Cary Farrell

Summer organizing with kids

by Cary Farrell
July 22, 2019
Summer is a great time to include the kids in your de-cluttering and organizing.  Many parents work hard to find lots of educational and fun camps for their kids for the summer.  But your home can be a great educational camp that won’t cost you an arm and a leg and will make going back to school a smoother process.
One skill that is not taught in the classroom but is a vital part of your kid’s lives is personal space management and home maintenance.  If you are cleaning your kid’s rooms for them or just letting their rooms go, you are robbing them of the opportunity to learn these skills.  Our job as parents is to train our kids to govern themselves responsibly and we need to begin early, allowing them time and guidance to practice those skills.  However, I am in many homes where the parents have “over-loved” their kids and their rooms look like mini clothing stores and Toys R Us!  If you have over-loved your kids, then you need to apologize and be realistic about how much they can maintain.  Don’t expect your kids to clean up something that overwhelms you!
Plan a camp week at home to get your kid’s rooms in a manageable state.  Break the room into zones and do a little bit each day with a craft or activity planned after the day’s work is done.  Here are some zone suggestions: clothes, toys & games, and memorabilia.  Only tackle one zone a day to keep them from being overwhelmed.  Encourage your kids to choose their favorite items from each zone and put those away in the easiest accessible areas (prime real estate). If you are not sure how many favorites to keep out, use the age of your child as a guide.  For example, if they are five years old then they can have five stuffed animals, five games, five toys or groups of toys, etc.  As they show ability to maintain each zone, then you can always add more back in.  Once they have all their favorites put away, they can help you make decisions on what gets packed away for toy/game rotation, saved for a sibling, or passed on to the thrift store.  Your children should not have to spend more than 10 minutes a day cleaning up their room.  Make sure they have a small trashcan, a laundry basket, drawers and organizing bins that they can manage, and.a bed they can easily make.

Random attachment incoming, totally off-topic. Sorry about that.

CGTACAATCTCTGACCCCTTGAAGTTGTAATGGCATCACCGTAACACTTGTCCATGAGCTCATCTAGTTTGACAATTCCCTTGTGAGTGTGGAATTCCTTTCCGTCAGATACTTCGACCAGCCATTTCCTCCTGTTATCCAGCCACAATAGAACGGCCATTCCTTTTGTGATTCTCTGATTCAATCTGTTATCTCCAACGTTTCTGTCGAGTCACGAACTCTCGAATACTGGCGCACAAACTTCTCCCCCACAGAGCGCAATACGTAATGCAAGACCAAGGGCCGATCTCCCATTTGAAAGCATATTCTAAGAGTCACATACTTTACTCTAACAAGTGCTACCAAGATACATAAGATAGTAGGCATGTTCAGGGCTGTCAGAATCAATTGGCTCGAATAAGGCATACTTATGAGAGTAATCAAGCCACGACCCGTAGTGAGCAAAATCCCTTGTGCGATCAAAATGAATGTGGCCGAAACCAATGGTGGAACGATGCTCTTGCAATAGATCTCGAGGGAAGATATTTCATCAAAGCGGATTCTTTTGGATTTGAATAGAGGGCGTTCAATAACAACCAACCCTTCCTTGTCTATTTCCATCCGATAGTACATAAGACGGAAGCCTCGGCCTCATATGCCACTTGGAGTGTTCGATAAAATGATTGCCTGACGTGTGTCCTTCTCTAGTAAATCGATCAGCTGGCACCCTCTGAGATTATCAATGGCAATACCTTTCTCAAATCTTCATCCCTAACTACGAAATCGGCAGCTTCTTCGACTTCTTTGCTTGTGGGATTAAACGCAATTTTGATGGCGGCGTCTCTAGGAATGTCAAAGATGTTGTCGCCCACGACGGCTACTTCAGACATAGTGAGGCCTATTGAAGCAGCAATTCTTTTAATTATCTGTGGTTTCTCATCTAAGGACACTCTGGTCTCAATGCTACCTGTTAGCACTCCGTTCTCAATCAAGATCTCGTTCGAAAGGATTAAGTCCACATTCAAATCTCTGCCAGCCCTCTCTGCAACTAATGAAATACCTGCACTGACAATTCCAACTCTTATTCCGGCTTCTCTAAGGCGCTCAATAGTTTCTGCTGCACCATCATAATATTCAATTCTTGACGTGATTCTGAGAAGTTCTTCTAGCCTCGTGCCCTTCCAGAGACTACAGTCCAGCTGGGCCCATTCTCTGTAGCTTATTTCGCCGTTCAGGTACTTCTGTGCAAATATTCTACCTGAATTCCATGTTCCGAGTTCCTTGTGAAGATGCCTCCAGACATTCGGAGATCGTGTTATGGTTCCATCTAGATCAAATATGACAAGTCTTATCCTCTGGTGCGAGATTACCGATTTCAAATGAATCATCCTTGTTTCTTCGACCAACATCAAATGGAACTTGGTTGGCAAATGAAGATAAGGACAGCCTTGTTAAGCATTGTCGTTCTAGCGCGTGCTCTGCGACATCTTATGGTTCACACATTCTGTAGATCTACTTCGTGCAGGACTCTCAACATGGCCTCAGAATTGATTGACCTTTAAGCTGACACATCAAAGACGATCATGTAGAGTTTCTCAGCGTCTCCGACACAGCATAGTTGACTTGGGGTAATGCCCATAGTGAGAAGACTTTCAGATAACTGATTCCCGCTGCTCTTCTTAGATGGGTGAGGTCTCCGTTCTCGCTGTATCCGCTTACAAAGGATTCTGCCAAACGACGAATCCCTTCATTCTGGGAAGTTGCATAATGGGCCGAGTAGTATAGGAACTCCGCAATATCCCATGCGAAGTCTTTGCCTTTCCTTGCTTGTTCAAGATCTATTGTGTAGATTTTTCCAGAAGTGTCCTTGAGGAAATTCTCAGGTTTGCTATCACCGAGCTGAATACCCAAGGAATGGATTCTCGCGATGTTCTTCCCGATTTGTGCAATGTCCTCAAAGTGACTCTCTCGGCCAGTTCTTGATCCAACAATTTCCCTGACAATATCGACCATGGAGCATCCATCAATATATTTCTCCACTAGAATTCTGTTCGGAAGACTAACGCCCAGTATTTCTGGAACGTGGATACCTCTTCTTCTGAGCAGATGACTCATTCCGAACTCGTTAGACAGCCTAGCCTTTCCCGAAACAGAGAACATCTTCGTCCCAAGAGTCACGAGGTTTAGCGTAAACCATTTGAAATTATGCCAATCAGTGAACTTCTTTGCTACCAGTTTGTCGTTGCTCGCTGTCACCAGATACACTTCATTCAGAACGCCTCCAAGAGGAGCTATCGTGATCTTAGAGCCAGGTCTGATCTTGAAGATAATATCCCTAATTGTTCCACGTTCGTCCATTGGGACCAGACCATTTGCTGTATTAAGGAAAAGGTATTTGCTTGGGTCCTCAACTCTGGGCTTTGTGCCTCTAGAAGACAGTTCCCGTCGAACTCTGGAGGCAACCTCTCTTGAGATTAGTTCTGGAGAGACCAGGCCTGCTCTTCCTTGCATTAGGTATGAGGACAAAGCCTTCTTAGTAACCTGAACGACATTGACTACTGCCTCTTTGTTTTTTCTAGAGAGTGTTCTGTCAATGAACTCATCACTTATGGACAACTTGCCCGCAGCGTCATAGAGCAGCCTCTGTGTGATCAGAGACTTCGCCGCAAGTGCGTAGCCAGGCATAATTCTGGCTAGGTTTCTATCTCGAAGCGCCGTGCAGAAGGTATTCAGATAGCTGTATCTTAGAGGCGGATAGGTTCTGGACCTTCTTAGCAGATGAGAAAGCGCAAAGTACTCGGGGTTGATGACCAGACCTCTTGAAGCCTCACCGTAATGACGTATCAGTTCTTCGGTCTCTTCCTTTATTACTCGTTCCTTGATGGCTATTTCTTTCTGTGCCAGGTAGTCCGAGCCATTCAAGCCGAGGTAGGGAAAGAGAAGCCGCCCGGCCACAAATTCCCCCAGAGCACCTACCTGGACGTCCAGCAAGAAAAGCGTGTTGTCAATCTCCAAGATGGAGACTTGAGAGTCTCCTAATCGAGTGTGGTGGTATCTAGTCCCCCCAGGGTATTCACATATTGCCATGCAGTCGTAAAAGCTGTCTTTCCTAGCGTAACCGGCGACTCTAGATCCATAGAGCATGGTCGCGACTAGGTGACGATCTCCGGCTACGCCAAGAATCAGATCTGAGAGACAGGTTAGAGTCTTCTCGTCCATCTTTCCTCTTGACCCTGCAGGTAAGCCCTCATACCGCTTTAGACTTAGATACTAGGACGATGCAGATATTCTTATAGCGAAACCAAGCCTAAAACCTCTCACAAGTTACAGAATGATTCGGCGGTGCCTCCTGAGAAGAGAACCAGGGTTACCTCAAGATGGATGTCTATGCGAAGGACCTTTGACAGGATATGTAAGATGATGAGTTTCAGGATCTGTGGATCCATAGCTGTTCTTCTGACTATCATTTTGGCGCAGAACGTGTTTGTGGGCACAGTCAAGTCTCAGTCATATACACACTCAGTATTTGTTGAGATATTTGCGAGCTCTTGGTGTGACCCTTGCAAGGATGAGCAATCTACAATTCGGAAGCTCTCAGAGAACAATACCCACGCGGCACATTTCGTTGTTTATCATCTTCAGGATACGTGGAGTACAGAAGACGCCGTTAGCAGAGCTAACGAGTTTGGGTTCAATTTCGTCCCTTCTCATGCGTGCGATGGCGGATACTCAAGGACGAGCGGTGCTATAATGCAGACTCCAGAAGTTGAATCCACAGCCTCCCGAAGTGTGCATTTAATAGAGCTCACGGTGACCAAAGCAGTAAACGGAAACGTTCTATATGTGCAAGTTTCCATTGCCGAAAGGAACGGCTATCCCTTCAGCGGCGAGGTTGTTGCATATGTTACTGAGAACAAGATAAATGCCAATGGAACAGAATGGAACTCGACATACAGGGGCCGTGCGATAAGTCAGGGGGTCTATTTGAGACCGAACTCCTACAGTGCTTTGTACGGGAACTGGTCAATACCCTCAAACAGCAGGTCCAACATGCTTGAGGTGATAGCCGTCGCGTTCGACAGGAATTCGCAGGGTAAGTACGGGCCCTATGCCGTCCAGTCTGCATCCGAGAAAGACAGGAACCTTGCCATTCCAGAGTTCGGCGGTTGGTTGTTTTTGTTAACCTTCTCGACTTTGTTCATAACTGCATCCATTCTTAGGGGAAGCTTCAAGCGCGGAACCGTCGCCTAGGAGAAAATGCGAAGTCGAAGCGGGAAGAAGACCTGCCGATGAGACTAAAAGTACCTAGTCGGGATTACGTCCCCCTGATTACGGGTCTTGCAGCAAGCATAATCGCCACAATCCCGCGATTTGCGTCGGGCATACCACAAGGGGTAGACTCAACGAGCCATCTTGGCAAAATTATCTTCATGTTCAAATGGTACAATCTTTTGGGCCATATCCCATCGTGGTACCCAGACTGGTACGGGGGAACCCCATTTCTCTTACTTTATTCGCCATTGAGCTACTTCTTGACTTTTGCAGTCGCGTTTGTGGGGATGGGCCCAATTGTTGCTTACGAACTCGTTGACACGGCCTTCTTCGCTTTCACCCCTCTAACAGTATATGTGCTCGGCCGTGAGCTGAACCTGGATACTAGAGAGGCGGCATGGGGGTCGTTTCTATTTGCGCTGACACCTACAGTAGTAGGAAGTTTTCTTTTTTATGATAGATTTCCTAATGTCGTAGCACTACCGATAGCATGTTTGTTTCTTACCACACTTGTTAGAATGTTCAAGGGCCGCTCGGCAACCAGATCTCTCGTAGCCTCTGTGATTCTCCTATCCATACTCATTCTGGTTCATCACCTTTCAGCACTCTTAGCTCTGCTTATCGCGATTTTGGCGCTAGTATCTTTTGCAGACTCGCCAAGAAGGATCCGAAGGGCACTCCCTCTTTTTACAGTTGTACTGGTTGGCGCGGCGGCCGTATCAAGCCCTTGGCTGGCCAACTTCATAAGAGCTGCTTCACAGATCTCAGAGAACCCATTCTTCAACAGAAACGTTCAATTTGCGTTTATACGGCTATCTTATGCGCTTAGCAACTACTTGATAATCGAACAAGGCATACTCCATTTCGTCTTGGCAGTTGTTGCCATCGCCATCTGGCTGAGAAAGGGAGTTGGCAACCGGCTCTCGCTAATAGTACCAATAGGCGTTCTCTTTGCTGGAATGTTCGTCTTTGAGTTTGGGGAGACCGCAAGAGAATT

To make it even more fun for the kids, make or purchase (check out one of my favorites: “I did my chores” Item #0303 at a simple daily chore chart  that they can check off each day as they complete their tasks and work toward a fun activity or item to use in their room. Chore charts work beautifully to decrease stress at home and to create the teamwork effect that you want to foster in your family.  Our kids need to know that they are an important part of the family team that works together for the whole. 

My kids would complain about having to do chores that their friends did not have to do but as they grew up they realized that they had learned skills that their friends were missing and they were thankful that they had learned them.  One daughter took a homemade lunch to college one day and her fellow students wanted to know where she had bought that. She proudly stated that she had made it herself.  She had not been happy as a teenager having to grocery shop and cook for the family but she realized that day that she had learned an important skill that not everyone receives.  
Most parents would not even think of throwing their child into the deep end of the pool without swim lessons, but many parents send their kids off to college with no lessons in personal or home management! Start today teaching your kids these life skills and you will send your young adults off to college with the confidence that they can take care of themselves because they have learned and practiced the necessary skills. If you haven’t learned these life skills for yourself, seek help and learn along with your kids!